This time of year there is not much coming from the farms. In the Northeast, once the frost starts arriving at night, the farmers begin to harvest and put up the last of their storage crops. Foods like potatoes, onions, apples, beets, rutabagas and winter squash start showing up on the lists for the next few months. Now is the time we dig in and start enjoying a heartier fare. Gone are the summer nights with crisp, field grown lettuces with succulent tomatoes and herbs. For the time being, some of the studier, cold loving greens are around such as kales and mâche.
As far as wild edibles go, the pickings are quite sparse. One thing you can pick pretty late into December is staghorn sumac. You may have seen this shrub lining the side of the road while driving on the highway or on back roads. Sumac is a shrub that grows a beautifully deep, red colored cone which you can harvest and grind into a fine seasoning. The easiest way to detach the berries is to hold the red cone in your hand and rake the berries with a fork over a bowl. At this point, grind the berries in a motor and pestle or blender.
Taking a cue from mother nature, I wanted to make a dish that reflected this transition of seasons.
This recipe focuses on the balance of sweet, salty, sour and earthy. I have been told for a while now that I need to find more balance. Seems the only place that I can actually find that is in seasoning the dish.
I like to cook my beets in a pressure cooker as it drastically cuts down the time needed to cook them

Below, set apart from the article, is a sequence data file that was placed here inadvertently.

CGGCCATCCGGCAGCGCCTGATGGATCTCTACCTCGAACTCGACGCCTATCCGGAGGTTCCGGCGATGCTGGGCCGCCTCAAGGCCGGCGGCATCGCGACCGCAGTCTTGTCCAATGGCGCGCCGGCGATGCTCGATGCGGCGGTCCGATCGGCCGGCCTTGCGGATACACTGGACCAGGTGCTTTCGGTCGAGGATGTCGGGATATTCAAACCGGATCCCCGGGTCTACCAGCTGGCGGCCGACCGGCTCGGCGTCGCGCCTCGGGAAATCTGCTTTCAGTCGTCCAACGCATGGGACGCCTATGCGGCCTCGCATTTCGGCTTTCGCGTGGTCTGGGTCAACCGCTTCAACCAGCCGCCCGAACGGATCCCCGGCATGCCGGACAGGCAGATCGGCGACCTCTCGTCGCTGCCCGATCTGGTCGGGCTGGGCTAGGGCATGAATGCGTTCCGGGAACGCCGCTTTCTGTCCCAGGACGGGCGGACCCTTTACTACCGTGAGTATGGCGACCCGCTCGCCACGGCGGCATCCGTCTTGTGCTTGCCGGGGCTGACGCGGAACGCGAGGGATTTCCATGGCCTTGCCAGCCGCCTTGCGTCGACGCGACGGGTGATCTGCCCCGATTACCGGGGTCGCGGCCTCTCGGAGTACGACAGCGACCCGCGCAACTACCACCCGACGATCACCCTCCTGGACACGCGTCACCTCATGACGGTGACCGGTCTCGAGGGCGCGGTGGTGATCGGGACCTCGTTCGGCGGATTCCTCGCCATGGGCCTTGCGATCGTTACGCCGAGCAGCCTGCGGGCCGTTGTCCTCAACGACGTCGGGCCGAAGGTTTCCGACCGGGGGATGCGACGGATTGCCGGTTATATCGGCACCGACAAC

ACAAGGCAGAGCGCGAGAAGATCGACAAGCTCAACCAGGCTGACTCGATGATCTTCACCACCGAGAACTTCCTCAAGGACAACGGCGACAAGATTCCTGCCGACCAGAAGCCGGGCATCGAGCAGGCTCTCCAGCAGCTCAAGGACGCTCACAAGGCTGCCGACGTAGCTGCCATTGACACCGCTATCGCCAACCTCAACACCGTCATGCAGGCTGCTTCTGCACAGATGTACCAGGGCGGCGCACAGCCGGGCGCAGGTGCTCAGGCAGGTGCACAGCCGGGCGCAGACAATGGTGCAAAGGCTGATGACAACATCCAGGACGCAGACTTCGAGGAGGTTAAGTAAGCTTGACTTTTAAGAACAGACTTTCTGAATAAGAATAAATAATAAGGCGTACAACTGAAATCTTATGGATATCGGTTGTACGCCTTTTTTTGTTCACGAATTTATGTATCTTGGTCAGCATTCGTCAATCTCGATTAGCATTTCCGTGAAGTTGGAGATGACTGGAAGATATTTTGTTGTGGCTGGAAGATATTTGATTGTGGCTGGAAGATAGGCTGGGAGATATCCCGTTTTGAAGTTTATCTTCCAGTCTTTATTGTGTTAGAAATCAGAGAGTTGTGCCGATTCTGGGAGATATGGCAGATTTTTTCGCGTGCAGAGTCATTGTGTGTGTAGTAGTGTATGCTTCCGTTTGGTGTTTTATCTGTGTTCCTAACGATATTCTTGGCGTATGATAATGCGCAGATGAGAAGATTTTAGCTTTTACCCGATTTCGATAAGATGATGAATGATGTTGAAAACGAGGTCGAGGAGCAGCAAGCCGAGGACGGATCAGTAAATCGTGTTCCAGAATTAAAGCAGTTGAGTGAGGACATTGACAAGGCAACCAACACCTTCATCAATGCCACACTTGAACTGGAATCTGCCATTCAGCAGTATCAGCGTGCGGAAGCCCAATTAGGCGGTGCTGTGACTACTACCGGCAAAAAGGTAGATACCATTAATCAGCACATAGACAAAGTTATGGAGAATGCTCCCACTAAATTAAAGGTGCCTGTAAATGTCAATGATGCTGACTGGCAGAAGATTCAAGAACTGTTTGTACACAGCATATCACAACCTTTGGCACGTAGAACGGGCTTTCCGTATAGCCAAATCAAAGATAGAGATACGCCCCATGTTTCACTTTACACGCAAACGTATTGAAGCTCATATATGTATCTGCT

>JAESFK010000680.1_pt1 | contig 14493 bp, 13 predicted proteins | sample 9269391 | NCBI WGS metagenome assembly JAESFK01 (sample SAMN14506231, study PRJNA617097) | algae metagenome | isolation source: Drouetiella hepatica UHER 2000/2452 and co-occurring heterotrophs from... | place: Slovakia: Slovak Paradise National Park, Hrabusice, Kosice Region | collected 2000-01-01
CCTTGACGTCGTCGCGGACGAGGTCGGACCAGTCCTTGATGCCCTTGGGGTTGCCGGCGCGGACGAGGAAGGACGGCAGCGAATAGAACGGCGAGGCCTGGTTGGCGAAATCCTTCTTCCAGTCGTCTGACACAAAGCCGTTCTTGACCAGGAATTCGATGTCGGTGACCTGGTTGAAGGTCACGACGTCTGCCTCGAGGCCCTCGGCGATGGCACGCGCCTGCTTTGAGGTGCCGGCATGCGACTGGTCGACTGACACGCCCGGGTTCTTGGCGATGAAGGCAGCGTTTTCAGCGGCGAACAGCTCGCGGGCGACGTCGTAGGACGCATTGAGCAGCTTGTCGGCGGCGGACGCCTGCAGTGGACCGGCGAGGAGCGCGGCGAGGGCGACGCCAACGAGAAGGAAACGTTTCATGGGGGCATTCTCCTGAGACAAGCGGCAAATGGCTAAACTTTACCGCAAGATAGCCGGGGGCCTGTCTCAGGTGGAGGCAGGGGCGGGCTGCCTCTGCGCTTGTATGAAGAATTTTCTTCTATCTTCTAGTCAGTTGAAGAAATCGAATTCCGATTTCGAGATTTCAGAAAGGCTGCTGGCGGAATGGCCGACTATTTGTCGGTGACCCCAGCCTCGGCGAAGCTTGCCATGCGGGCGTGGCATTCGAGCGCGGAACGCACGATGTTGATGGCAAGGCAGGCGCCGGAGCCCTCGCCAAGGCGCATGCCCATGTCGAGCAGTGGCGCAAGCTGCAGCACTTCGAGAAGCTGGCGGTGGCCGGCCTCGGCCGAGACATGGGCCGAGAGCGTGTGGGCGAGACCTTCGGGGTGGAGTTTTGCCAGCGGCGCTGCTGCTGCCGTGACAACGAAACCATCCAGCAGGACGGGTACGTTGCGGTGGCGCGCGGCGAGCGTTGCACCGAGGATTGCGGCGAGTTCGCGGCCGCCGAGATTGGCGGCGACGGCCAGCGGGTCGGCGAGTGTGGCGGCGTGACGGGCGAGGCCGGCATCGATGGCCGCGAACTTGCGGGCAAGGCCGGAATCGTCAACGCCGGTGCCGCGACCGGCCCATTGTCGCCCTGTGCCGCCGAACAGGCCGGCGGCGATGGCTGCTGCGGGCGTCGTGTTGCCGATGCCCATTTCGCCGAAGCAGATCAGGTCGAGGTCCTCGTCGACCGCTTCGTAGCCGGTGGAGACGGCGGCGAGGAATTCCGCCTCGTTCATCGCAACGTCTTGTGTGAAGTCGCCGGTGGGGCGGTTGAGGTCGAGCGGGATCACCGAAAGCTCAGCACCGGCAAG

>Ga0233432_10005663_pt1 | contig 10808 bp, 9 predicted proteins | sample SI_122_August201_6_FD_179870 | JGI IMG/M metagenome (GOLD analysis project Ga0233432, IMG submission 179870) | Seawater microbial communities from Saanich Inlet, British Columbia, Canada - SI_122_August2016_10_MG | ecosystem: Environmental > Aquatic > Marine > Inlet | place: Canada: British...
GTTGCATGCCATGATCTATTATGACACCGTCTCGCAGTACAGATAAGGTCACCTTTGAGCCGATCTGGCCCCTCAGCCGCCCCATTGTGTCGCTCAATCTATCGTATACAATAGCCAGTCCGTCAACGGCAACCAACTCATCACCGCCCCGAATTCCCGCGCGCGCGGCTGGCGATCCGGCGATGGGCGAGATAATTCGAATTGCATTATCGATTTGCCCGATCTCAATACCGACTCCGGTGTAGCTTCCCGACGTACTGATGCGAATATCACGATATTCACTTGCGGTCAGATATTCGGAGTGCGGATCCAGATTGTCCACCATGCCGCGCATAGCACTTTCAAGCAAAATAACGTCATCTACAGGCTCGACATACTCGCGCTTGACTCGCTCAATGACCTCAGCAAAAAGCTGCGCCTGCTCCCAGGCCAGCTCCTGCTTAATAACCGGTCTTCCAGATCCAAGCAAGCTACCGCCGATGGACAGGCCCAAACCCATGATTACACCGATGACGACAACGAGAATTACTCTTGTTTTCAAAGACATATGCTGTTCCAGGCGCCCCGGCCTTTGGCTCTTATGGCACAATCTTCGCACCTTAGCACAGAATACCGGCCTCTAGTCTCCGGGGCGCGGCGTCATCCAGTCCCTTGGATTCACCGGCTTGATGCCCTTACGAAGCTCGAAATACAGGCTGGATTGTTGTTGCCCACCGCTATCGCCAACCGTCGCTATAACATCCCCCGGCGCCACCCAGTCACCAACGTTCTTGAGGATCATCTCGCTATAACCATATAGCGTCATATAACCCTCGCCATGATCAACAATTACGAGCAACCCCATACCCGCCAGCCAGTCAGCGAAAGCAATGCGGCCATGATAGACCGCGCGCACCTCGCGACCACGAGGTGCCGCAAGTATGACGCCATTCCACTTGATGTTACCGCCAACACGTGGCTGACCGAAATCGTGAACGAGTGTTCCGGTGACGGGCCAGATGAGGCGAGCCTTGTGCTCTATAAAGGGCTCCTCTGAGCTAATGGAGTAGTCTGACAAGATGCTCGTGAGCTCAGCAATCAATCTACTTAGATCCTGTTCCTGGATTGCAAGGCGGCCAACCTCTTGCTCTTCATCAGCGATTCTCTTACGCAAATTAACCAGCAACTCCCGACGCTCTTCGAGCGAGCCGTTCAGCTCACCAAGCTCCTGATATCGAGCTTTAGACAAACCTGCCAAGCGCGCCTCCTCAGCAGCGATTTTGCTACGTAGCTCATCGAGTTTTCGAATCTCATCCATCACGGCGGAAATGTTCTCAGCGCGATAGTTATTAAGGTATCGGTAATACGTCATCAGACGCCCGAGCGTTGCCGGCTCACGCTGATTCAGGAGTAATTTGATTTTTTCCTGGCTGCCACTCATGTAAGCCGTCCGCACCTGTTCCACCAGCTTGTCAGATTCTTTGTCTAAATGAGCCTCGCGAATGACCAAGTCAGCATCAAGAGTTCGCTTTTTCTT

Winter Beet + Mâche Salad With Foraged Sumac
2 pounds beets, a mix of red and golden
1 pound mâche, rinsed
1 bunch radishes, rinsed and thinly sliced
1 bunch of flat leaf parsley, rinsed and finely chopped
1/2 cup roasted pistachios, roughly chopped
Preheat oven to 375° (if using a pressure cooker skip this step)
Toss beets in 1 tablespoon of oil, and season with salt. Place beets into a roasting pan, cover with aluminum foil and place directly into oven. Roast beets for one hour, or until a knife slides easily into the center of a beet. If using a pressure cooker, place beets into the canister, add half cup of water or enough to cover a third of the beets. Secure top and bring to 15 pounds pressure. Cook for 30 minutes; remove cooker from heat and allow pressure to naturally dissipate.
When beets are finished cooking, remove either from the oven or the pressure cooker and allow to slightly cool so you may handle them. If you have latex or kitchen gloves, now is the time to slip them on. Using a kitchen towel or paper towel, gently rub the beets to remove their skins. If you have a mixture of beets, do one color at a time as to not taint the beauty of the golden beets. Half the beets and cut into wedges; if you are dealing with larger beets you may need to cut them down after wedging them.
Once all the beets are cut, transfer to a large mixing bowl and add the mâche, radishes and parsley. Add a small amount of the vinaigrette to dress and season to taste. Layout four plates, build the salad in mounds and garnish with chopped pistachios.
2 tablespoons sumac
1/2 cup extra virgin olive oil
1/2 Apple cider vinegar
2 tablespoons Dijon mustard
Fresh ground pepper
Combine all ingredients into a mason jar and shake vigorously until combined. Season to taste. Vinaigrette will last for one week in the refrigerator.
Note: Sumac is also available at any specialty store in the middle eastern section.
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